DENVER -- The difference is staggering.
"59% of Denver residents aged 16 or older who are white have initiated the vaccine and have gotten their first dose compared to 25% Latino or Latina individuals who are aged 16 or older," said Infectious Disease Specialist for Denver Health, Sarah Rowan.
Those numbers from Denver Health show a small picture of how quickly Denver’s Latino population is getting vaccinated.
"Ideally vaccines would match disease burden so 45 to 50% of the cases of COVID in our community have occurred in individuals who are Latino or Latina while a small fraction of the vaccines have gone to individuals who identify as Latino or Latina or Latinx and I think that is a pretty large gap," said Rowan.
Loa Esquilin with Denver's Office of Emergency Management says they're aware of the numbers and are addressing them.
"So we're aware of that gap and what we're doing is we're working really hard on bridging that gap," said Esquilin.
That’s why the City of Denver decided to open up vaccination sites in the heart of several communities. They also provide Lyft rides and offer Spanish-speaking staff to help answer any questions.
"We're actively working on expanding those sites to see more doses to have extended operation hours. So that's a strategy we're actively working on to make sure we get that barrier out of the way," said Esquilin.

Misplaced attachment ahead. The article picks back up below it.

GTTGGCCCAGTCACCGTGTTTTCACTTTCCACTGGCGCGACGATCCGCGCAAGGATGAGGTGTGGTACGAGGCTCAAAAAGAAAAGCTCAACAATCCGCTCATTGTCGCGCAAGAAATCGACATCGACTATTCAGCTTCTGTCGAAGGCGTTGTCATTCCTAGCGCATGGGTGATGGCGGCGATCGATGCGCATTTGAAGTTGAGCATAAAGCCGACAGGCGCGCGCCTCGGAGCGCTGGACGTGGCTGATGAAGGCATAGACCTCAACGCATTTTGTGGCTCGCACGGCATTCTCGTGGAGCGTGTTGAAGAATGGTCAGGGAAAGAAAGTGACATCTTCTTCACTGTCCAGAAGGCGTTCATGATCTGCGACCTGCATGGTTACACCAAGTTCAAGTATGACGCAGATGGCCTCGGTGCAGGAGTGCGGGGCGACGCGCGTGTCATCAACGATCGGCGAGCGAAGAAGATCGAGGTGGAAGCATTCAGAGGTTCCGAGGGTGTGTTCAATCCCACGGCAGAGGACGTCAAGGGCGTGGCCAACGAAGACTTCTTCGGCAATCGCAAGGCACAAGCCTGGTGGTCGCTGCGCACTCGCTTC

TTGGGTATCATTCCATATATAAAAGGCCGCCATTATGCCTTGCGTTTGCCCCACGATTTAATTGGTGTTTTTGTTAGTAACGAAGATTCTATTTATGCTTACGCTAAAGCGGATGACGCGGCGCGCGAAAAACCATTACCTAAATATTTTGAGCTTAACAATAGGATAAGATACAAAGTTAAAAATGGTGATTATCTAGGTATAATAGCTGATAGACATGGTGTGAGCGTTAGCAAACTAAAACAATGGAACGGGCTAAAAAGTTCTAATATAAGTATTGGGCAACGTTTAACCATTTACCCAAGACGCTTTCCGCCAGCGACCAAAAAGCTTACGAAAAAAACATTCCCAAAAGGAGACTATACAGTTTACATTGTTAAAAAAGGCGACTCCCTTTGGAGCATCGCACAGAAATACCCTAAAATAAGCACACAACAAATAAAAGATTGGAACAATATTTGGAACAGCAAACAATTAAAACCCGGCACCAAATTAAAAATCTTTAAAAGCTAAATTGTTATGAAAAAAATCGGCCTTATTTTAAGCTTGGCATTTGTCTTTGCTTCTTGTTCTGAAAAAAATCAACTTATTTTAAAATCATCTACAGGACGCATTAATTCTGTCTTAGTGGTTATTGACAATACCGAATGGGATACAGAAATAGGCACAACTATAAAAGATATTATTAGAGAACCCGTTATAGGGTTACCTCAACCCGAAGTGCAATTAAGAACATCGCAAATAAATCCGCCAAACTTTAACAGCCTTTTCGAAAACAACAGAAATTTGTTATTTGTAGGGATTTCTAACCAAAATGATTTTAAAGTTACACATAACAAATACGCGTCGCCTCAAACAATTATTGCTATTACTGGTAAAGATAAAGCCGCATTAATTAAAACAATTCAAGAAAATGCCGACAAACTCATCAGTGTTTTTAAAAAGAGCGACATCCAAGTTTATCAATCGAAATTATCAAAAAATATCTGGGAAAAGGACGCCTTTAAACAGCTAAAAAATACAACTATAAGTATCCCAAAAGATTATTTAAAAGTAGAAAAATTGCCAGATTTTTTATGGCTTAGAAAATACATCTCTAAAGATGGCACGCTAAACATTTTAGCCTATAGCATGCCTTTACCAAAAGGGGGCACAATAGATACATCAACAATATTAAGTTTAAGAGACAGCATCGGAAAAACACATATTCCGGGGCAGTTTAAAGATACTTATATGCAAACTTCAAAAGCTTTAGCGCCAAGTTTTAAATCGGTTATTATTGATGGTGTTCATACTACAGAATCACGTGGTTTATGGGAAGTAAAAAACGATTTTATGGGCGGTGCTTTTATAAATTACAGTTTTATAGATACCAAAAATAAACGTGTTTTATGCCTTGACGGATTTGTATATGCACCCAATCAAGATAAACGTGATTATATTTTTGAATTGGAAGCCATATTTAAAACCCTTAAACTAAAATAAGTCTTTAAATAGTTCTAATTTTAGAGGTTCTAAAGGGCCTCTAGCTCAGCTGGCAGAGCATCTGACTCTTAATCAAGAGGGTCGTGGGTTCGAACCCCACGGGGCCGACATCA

One concept that could potentially change in the future is allowing people to show up without needing an appointment but those are state sites. For now, no Denver vaccination site is set up for that.
But in Stanley Marketplace, it’s something Tran Wills, who owns the salon Base Coat, was able to get going.
"I was approved with the governor's vaccine for All initiative to hold a vaccine clinic we did yesterday and then today till five," said Wills.
Wills says its these kinds of clinics that give people more flexibility.
"You don't need an ID, you don't need insurance. I was trying to remove all the obstacles that I am seeing now with people having a hard time finding vaccines and making sure that it was equitable across the board," said Wills.
For Simone Pier who took advantage of this clinic, it’s a concept she'd like to see in other communities.
"This is one small community that needs the help but there is plenty throughout the Denver-metro-area," said Pier.
As the weeks go on, the push to get as many people vaccinated as possible will continue. The ways in which it is accomplished could also continue to change based on the need of certain communities.